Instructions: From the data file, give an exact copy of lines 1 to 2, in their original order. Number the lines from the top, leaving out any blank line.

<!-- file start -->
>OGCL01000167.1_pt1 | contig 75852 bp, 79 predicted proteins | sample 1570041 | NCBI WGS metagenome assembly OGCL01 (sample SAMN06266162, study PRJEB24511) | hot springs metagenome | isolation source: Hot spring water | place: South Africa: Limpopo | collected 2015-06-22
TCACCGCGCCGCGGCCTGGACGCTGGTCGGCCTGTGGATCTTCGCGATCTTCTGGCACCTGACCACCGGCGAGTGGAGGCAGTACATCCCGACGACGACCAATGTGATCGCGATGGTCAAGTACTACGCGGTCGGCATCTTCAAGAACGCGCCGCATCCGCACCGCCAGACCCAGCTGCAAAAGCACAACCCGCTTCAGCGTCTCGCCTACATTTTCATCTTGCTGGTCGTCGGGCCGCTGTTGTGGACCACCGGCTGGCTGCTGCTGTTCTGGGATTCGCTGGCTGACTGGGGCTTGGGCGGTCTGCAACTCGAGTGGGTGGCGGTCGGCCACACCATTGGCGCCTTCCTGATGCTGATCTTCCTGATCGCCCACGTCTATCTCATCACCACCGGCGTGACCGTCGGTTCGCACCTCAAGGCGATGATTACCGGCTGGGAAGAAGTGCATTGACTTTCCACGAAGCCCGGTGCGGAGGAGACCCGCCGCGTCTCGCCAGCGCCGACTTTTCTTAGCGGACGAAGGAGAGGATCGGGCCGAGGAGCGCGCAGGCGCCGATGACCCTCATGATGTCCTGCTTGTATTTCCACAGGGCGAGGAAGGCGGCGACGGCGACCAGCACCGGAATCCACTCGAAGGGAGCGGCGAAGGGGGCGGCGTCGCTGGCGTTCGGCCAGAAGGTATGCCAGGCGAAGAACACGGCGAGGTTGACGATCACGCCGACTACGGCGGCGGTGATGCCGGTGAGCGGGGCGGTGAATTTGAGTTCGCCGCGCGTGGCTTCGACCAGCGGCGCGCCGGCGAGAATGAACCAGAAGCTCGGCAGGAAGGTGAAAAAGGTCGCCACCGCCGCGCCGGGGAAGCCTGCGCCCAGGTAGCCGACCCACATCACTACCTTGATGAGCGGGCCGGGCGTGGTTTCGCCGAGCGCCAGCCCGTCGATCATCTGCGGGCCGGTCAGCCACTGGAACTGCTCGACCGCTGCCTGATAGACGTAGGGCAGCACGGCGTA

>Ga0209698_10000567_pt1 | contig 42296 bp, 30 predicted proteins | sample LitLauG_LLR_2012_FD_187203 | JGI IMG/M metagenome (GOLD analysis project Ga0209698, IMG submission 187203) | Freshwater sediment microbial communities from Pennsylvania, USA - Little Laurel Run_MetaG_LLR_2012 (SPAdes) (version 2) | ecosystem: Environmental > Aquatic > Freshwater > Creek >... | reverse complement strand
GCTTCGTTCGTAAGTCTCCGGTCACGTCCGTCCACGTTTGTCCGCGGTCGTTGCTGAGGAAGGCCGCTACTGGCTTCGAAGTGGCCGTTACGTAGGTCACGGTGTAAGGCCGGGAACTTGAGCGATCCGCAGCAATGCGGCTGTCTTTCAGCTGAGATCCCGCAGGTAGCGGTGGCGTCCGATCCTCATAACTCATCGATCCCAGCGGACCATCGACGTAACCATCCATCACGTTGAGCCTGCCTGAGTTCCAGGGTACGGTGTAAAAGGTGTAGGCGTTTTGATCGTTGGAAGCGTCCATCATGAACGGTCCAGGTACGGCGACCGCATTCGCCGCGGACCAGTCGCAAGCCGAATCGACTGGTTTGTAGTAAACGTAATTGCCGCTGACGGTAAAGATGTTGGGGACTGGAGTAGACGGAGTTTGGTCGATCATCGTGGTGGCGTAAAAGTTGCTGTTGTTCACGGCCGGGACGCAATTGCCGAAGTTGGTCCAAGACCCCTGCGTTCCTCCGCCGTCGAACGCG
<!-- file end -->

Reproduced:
>OGCL01000167.1_pt1 | contig 75852 bp, 79 predicted proteins | sample 1570041 | NCBI WGS metagenome assembly OGCL01 (sample SAMN06266162, study PRJEB24511) | hot springs metagenome | isolation source: Hot spring water | place: South Africa: Limpopo | collected 2015-06-22
TCACCGCGCCGCGGCCTGGACGCTGGTCGGCCTGTGGATCTTCGCGATCTTCTGGCACCTGACCACCGGCGAGTGGAGGCAGTACATCCCGACGACGACCAATGTGATCGCGATGGTCAAGTACTACGCGGTCGGCATCTTCAAGAACGCGCCGCATCCGCACCGCCAGACCCAGCTGCAAAAGCACAACCCGCTTCAGCGTCTCGCCTACATTTTCATCTTGCTGGTCGTCGGGCCGCTGTTGTGGACCACCGGCTGGCTGCTGCTGTTCTGGGATTCGCTGGCTGACTGGGGCTTGGGCGGTCTGCAACTCGAGTGGGTGGCGGTCGGCCACACCATTGGCGCCTTCCTGATGCTGATCTTCCTGATCGCCCACGTCTATCTCATCACCACCGGCGTGACCGTCGGTTCGCACCTCAAGGCGATGATTACCGGCTGGGAAGAAGTGCATTGACTTTCCACGAAGCCCGGTGCGGAGGAGACCCGCCGCGTCTCGCCAGCGCCGACTTTTCTTAGCGGACGAAGGAGAGGATCGGGCCGAGGAGCGCGCAGGCGCCGATGACCCTCATGATGTCCTGCTTGTATTTCCACAGGGCGAGGAAGGCGGCGACGGCGACCAGCACCGGAATCCACTCGAAGGGAGCGGCGAAGGGGGCGGCGTCGCTGGCGTTCGGCCAGAAGGTATGCCAGGCGAAGAACACGGCGAGGTTGACGATCACGCCGACTACGGCGGCGGTGATGCCGGTGAGCGGGGCGGTGAATTTGAGTTCGCCGCGCGTGGCTTCGACCAGCGGCGCGCCGGCGAGAATGAACCAGAAGCTCGGCAGGAAGGTGAAAAAGGTCGCCACCGCCGCGCCGGGGAAGCCTGCGCCCAGGTAGCCGACCCACATCACTACCTTGATGAGCGGGCCGGGCGTGGTTTCGCCGAGCGCCAGCCCGTCGATCATCTGCGGGCCGGTCAGCCACTGGAACTGCTCGACCGCTGCCTGATAGACGTAGGGCAGCACGGCGTA